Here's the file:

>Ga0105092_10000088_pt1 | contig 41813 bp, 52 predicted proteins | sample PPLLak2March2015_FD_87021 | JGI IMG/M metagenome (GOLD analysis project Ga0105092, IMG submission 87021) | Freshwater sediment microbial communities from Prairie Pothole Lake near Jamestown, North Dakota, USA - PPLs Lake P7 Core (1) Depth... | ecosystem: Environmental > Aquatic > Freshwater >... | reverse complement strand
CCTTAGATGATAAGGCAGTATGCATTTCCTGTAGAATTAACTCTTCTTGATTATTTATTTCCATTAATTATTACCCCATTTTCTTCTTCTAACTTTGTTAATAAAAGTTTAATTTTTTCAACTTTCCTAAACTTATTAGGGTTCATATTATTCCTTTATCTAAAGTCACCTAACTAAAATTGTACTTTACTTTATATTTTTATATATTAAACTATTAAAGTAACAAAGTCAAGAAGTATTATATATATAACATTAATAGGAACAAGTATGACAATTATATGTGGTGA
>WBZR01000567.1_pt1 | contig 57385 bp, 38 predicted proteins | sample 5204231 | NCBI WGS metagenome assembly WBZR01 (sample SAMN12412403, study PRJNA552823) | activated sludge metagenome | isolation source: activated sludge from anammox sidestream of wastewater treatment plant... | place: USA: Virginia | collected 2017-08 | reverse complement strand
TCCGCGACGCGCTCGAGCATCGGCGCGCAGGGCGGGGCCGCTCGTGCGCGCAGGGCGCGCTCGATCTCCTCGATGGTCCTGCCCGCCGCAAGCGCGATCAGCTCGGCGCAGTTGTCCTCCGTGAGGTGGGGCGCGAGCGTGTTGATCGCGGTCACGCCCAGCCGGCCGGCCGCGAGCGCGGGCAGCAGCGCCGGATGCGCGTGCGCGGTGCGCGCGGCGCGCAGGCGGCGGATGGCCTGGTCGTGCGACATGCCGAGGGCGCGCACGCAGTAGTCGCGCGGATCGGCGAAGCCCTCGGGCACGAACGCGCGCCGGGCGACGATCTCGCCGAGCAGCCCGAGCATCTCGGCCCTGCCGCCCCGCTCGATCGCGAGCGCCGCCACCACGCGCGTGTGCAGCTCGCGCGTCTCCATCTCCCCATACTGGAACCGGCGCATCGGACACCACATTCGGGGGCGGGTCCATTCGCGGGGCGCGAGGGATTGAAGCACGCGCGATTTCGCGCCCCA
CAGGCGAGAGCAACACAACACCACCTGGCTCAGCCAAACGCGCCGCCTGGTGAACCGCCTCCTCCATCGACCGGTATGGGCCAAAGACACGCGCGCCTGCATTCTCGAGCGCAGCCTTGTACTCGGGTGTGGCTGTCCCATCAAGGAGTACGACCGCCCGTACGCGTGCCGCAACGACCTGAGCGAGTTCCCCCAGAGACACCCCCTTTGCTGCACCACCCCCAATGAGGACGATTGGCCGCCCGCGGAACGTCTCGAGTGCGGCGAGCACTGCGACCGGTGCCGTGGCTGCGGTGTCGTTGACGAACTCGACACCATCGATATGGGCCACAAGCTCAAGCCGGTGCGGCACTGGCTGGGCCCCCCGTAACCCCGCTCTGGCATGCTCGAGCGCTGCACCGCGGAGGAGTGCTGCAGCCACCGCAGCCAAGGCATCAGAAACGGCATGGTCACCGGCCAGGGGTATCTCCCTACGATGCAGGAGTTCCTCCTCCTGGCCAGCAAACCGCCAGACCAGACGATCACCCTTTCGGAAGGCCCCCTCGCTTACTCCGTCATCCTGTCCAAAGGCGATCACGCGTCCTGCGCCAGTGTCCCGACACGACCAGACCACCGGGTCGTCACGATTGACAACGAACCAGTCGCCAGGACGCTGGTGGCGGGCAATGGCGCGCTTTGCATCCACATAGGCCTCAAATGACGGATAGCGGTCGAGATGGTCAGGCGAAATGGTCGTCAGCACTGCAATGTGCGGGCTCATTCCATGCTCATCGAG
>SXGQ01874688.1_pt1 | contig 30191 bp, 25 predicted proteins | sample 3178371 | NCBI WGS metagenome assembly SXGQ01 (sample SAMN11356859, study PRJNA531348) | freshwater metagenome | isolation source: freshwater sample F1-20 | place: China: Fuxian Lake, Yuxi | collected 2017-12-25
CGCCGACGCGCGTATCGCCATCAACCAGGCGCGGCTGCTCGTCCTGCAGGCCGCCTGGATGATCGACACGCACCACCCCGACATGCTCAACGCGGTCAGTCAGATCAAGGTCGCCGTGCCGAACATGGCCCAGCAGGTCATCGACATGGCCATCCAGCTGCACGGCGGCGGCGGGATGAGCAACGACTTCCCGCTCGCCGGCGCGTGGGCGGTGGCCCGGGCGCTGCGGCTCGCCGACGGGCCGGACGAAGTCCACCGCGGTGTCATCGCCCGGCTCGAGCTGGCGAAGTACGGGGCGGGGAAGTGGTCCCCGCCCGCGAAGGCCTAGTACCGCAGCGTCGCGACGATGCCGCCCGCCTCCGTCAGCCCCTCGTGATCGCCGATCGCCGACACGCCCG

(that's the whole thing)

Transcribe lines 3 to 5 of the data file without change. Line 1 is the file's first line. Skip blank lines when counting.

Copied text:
>WBZR01000567.1_pt1 | contig 57385 bp, 38 predicted proteins | sample 5204231 | NCBI WGS metagenome assembly WBZR01 (sample SAMN12412403, study PRJNA552823) | activated sludge metagenome | isolation source: activated sludge from anammox sidestream of wastewater treatment plant... | place: USA: Virginia | collected 2017-08 | reverse complement strand
TCCGCGACGCGCTCGAGCATCGGCGCGCAGGGCGGGGCCGCTCGTGCGCGCAGGGCGCGCTCGATCTCCTCGATGGTCCTGCCCGCCGCAAGCGCGATCAGCTCGGCGCAGTTGTCCTCCGTGAGGTGGGGCGCGAGCGTGTTGATCGCGGTCACGCCCAGCCGGCCGGCCGCGAGCGCGGGCAGCAGCGCCGGATGCGCGTGCGCGGTGCGCGCGGCGCGCAGGCGGCGGATGGCCTGGTCGTGCGACATGCCGAGGGCGCGCACGCAGTAGTCGCGCGGATCGGCGAAGCCCTCGGGCACGAACGCGCGCCGGGCGACGATCTCGCCGAGCAGCCCGAGCATCTCGGCCCTGCCGCCCCGCTCGATCGCGAGCGCCGCCACCACGCGCGTGTGCAGCTCGCGCGTCTCCATCTCCCCATACTGGAACCGGCGCATCGGACACCACATTCGGGGGCGGGTCCATTCGCGGGGCGCGAGGGATTGAAGCACGCGCGATTTCGCGCCCCA
CAGGCGAGAGCAACACAACACCACCTGGCTCAGCCAAACGCGCCGCCTGGTGAACCGCCTCCTCCATCGACCGGTATGGGCCAAAGACACGCGCGCCTGCATTCTCGAGCGCAGCCTTGTACTCGGGTGTGGCTGTCCCATCAAGGAGTACGACCGCCCGTACGCGTGCCGCAACGACCTGAGCGAGTTCCCCCAGAGACACCCCCTTTGCTGCACCACCCCCAATGAGGACGATTGGCCGCCCGCGGAACGTCTCGAGTGCGGCGAGCACTGCGACCGGTGCCGTGGCTGCGGTGTCGTTGACGAACTCGACACCATCGATATGGGCCACAAGCTCAAGCCGGTGCGGCACTGGCTGGGCCCCCCGTAACCCCGCTCTGGCATGCTCGAGCGCTGCACCGCGGAGGAGTGCTGCAGCCACCGCAGCCAAGGCATCAGAAACGGCATGGTCACCGGCCAGGGGTATCTCCCTACGATGCAGGAGTTCCTCCTCCTGGCCAGCAAACCGCCAGACCAGACGATCACCCTTTCGGAAGGCCCCCTCGCTTACTCCGTCATCCTGTCCAAAGGCGATCACGCGTCCTGCGCCAGTGTCCCGACACGACCAGACCACCGGGTCGTCACGATTGACAACGAACCAGTCGCCAGGACGCTGGTGGCGGGCAATGGCGCGCTTTGCATCCACATAGGCCTCAAATGACGGATAGCGGTCGAGATGGTCAGGCGAAATGGTCGTCAGCACTGCAATGTGCGGGCTCATTCCATGCTCATCGAG